Fuzzy finders find files that almost no developer would intentionally find via a fuzzy finder from paths
dist/. These tend to get in the way of the true power of fuzzy file
searching and ignoring these individually can be a pain. There are also files like
.rubocop.yml that are opened often enough to be included in the result set.
Luckily when working in a git repository, developers typically only care about the files they commit. When using fzf.vim, this technique returns files based on the git tree leaving out irrelevant files, including the hidden files that were shown before.
TL;DR: The Solution
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How does it work?
This single line provides an intelligent fallback whilst trying to be as efficient as possible.
It checks if we’re on a git repo by executing
git rev-parse (<1ms) to check if
vim is running within in a git repo. If the length of this command is > 0, which would
be the case if it spat out the
fatal: not a git repository error, then
we know we’re not in a git repo and we utilize
git rev-parse doesn’t return anything, we know we’re in a git repo and can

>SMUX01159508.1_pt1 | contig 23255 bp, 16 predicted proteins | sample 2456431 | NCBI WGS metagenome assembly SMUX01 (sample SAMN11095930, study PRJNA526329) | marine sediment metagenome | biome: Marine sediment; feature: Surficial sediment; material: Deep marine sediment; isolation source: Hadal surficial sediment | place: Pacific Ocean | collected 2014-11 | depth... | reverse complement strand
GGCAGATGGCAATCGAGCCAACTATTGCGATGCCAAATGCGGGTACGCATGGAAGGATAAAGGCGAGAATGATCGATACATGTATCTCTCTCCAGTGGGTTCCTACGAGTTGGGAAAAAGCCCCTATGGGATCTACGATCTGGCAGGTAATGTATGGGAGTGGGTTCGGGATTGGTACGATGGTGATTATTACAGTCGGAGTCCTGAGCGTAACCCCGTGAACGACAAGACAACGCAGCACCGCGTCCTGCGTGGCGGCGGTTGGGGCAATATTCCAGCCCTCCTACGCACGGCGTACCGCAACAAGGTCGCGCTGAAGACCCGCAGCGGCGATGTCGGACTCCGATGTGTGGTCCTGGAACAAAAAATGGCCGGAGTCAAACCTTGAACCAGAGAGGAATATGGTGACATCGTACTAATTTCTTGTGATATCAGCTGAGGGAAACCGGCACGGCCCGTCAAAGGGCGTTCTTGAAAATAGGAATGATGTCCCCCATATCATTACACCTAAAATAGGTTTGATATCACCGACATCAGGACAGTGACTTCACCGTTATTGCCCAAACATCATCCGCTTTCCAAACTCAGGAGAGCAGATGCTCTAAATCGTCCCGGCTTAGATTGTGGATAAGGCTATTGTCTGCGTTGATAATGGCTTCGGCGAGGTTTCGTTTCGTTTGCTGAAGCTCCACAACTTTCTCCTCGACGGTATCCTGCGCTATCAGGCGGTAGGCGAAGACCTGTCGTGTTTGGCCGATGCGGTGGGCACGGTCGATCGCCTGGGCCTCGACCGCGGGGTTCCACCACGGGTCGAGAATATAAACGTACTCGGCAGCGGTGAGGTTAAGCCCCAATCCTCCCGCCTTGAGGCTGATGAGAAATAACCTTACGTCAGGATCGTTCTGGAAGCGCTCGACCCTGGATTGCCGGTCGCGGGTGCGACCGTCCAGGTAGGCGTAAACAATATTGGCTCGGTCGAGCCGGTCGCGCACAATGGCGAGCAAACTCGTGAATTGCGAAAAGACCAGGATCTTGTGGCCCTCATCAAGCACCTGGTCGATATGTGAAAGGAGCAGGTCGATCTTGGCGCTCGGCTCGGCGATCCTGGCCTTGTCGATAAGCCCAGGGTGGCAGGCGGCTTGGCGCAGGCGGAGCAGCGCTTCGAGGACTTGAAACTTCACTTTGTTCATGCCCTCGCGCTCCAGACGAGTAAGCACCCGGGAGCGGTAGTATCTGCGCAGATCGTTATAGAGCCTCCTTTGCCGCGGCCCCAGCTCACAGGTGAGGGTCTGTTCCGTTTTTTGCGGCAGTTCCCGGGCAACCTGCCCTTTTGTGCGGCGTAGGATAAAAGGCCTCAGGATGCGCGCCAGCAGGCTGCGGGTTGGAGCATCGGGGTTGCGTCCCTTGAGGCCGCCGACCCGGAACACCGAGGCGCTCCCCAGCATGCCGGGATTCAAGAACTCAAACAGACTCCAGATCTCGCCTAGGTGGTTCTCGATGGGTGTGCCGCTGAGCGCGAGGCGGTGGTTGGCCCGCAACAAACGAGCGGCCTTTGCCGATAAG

:GFiles method which fuzzy finds utilizing
Utilizing the following flags, this expression specifies the files we want more specifically:
--exclude-standard: Add the standard Git exclusions: .git/info/exclude, .gitignore in each directory, and the user’s global exclusion file.
--others: Show other (i.e. untracked) files in the output
--cached: Show cached (AKA staged) files in the output (default)
ag -l as my fzf command to be faster… How much slower is this?
It’s not! So long as you’re inside a repo, this will result in a much faster fuzzy finder load.
In a repo with ~5k files returned by
git ls-files, we experienced the following:
git rev-parseconsistently takes
ag -ltakes on average approximately
git ls-filestakes on average approximately
This means that when
p is executed outside of a git repo, it is less than 1ms
slower than before, but if you’re inside a repository, it’s over 16x faster!